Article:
The school year may be winding down, but fundraising is just starting to heat up for Hatboro-Horsham schools.
No, kids aren’t being asked to sell candy bars during summer break. Ready-to-eat pizzas are out too. In fact, this initiative, put forth by each of the elementary and middle school’s home and school associations doesn’t require door-to-door sales, or even require loved ones to reach into their wallets.
Diana Starr, Home and School Association incentives chairwoman, likens it as a way to “earn cash from your trash.”
“Last year our school earned close to $4,000 for little tiny squares,” Starr said of the Box Tops for Education program, which awards school 10 cents for coupons found on various General Mills products, including cereal. “Most fundraisers you have to put money into it. This costs the parents nothing. It’s stuff you already have in your pantry.”
At Simmons, classroom contests during the fall and spring award pizza parties and ice cream parties to the top Box Tops collectors, providing kids with an added incentive to clip and bring in those bits of cardboard.
Then, twice a year, representatives from each of the school’s Home and School Associations count, pack up and mail off thousands of Box Tops for processing. General Mills, in turn, sends out checks.
At Simmons, the funds help cover school assemblies and playground equipment – including jump ropes and balls - Starr said.
At , the Box Tops collection goes a long way toward funding the eighth-grade picnic, according to Jane Panetta, who resurrected the program three years ago and spends her TV-watching time clipping and counting Box Tops. For the last submission, Panetta said 6,850 coupons were submitted, netting the school $702.70.
“It’s found money,” Panetta said. “It’s like finding a dime on the sidewalk, except you’re finding it on your cereal box.”
At a time when school budgets are tight and growing increasingly tighter, the Box Tops collection helps provide extras that otherwise would not be available, according to Bob Reichert, the district’s Director of Business Affairs.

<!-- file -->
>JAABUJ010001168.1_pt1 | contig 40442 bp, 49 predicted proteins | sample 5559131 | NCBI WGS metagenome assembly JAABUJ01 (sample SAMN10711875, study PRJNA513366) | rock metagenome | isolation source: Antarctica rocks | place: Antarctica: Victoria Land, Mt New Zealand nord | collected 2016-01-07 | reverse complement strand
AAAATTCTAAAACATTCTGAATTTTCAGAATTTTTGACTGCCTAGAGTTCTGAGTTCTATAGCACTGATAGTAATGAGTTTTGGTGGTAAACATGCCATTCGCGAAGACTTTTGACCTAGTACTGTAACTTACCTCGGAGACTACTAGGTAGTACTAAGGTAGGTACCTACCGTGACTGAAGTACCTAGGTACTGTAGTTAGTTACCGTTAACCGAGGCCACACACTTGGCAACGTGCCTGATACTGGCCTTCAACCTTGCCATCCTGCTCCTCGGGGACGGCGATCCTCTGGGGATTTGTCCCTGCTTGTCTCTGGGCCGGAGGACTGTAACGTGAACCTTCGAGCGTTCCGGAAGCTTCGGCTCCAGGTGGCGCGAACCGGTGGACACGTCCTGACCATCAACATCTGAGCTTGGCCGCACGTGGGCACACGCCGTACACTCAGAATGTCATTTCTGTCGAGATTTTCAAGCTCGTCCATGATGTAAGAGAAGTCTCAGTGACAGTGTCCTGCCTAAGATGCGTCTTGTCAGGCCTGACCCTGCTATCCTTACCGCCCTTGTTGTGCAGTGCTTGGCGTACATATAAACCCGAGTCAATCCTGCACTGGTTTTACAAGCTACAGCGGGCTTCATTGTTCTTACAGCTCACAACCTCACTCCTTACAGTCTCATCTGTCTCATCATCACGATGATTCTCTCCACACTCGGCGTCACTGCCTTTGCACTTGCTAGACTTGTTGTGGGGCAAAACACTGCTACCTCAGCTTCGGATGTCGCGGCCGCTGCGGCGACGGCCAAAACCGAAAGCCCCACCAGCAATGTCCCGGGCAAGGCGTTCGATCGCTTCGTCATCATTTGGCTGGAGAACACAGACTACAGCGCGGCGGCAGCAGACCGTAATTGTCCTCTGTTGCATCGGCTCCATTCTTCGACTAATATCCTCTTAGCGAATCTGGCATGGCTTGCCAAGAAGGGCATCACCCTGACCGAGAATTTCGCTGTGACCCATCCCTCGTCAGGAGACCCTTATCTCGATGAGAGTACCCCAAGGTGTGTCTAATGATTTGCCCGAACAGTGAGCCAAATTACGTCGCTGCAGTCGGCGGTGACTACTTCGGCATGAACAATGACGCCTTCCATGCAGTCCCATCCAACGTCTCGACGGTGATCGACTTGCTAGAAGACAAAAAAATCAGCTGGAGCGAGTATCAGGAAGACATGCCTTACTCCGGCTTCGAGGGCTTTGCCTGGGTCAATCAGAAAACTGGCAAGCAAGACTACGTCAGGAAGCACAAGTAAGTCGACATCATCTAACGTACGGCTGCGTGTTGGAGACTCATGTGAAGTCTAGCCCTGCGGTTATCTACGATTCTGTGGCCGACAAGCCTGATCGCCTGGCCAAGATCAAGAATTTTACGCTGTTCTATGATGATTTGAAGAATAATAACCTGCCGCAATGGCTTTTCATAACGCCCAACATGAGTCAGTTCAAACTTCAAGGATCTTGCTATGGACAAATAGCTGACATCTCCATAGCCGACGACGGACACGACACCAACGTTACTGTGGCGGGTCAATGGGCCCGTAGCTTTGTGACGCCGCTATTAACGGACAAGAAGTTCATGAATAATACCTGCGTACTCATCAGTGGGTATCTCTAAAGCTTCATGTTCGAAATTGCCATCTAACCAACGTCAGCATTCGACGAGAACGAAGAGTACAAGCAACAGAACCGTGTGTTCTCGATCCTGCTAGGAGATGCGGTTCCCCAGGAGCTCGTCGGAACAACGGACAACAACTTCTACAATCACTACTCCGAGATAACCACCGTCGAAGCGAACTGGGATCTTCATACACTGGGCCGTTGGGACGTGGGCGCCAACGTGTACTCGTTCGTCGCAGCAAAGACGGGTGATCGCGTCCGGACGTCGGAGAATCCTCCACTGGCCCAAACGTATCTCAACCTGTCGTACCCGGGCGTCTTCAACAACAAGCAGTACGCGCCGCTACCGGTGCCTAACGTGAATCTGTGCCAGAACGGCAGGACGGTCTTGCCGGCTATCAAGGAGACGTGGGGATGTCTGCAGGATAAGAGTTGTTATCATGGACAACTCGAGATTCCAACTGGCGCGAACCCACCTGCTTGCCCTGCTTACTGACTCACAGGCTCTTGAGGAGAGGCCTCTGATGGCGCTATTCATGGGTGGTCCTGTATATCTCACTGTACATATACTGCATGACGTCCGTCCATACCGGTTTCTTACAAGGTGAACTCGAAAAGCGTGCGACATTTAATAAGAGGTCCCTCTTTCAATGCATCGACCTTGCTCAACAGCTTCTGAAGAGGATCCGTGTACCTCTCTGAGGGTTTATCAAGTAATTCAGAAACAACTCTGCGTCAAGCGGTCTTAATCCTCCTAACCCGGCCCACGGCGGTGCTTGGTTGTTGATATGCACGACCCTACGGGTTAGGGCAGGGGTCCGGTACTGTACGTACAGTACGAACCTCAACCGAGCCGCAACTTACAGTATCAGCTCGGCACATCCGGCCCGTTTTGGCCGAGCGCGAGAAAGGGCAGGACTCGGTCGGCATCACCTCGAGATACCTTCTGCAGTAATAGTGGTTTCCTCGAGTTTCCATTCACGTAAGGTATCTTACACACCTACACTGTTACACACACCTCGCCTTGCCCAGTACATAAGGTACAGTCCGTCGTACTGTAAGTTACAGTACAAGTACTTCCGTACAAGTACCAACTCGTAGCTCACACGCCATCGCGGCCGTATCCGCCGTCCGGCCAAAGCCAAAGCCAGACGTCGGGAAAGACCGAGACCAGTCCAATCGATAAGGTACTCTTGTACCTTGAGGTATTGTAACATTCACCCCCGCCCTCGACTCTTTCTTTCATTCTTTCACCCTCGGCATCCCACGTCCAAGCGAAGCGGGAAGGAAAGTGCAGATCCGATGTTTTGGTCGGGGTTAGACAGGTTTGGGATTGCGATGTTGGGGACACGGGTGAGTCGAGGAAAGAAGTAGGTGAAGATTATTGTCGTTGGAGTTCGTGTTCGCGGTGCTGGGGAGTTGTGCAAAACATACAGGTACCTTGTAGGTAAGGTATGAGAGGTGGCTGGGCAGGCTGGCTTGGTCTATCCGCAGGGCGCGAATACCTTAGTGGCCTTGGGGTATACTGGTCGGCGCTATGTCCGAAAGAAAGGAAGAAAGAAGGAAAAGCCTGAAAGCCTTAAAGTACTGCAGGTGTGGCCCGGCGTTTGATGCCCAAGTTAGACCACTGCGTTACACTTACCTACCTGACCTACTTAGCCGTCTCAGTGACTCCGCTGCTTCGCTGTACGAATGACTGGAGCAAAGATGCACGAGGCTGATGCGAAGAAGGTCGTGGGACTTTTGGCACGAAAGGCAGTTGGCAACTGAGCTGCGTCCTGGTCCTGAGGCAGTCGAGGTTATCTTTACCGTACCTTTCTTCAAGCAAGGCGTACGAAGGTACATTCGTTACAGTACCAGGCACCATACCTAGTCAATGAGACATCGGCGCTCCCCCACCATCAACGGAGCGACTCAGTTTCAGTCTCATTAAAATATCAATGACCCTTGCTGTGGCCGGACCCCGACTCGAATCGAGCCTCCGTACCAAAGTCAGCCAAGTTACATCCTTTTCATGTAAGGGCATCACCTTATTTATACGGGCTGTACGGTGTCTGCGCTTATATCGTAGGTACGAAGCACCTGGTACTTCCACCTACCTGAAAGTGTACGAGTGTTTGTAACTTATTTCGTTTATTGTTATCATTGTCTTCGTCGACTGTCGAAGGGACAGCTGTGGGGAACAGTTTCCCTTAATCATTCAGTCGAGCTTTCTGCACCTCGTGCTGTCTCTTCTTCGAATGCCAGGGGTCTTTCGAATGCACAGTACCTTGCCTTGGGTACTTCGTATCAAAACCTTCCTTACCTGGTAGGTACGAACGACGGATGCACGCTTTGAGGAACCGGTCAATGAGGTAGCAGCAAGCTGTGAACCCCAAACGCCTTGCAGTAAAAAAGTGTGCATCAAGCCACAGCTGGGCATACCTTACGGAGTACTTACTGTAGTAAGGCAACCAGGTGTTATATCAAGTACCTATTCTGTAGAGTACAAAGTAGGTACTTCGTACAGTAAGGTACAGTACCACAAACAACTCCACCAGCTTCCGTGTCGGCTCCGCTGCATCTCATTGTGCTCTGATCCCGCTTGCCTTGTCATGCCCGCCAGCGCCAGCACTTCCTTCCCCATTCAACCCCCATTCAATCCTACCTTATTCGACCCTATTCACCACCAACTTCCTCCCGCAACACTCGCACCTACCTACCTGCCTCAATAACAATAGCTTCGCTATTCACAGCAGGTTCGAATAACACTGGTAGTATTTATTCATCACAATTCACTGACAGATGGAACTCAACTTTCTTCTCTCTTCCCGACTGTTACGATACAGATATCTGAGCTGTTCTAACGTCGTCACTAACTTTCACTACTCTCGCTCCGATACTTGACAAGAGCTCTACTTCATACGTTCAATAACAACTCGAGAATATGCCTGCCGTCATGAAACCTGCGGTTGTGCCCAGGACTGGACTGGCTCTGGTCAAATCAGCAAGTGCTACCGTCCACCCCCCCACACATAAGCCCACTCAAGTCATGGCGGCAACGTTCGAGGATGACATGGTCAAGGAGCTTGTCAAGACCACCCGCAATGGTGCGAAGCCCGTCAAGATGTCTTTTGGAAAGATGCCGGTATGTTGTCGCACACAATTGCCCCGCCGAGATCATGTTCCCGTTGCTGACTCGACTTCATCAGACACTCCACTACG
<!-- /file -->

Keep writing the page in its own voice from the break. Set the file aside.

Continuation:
“Although the funds raised by the Home and Schools do not directly offset budgeted expenditures, their efforts do provide funding for additional resources and equipment that help enhance our educational program, but would otherwise not be budgeted for,” Reichert said.
Since 1996, the Box Tops For Education program has provided more than $400 million to the nation's schools, according to the Box Tops Web site. In addition to clipping labels from participating food products, the program awards bonus points for online purchases made here at more than 175 participating retailers, including Old Navy, Sears, Walmart, Best Buy and Barnes & Noble.
Beckie Vuk, ’s Home and School Association president, said the school’s most recent $1,100 Box Tops check would cover the purchase of at least two netbooks at roughly $500 apiece. Other plans for the coming year include benches at $300 each and a $2,000 standalone climber for the playground.
“We try to focus on larger items to take off the pressure from the school,” Vuk said. “If we can help out with the technology, they can buy hula hoops.”
Part of the school’s success, Vuk said, revolves around the encouragement for students to collect all summer.
“Our collection bin usually is overflowing by the end of September,” she said.
The Home and School Association at uses its $300 to $500 in annual Box Tops money to cover academically based assemblies, according to Cheryl Lastowka of the HSA.
Best of all, according to Starr, collection doesn’t have to cease because district residents no longer have school-aged children. Collection boxes are available at each of the district’s elementary schools and middle school, as well as the .
“Give them to your neighbor. Give them to your grandchild,” Starr said. “Your school will earn cash from your trash.”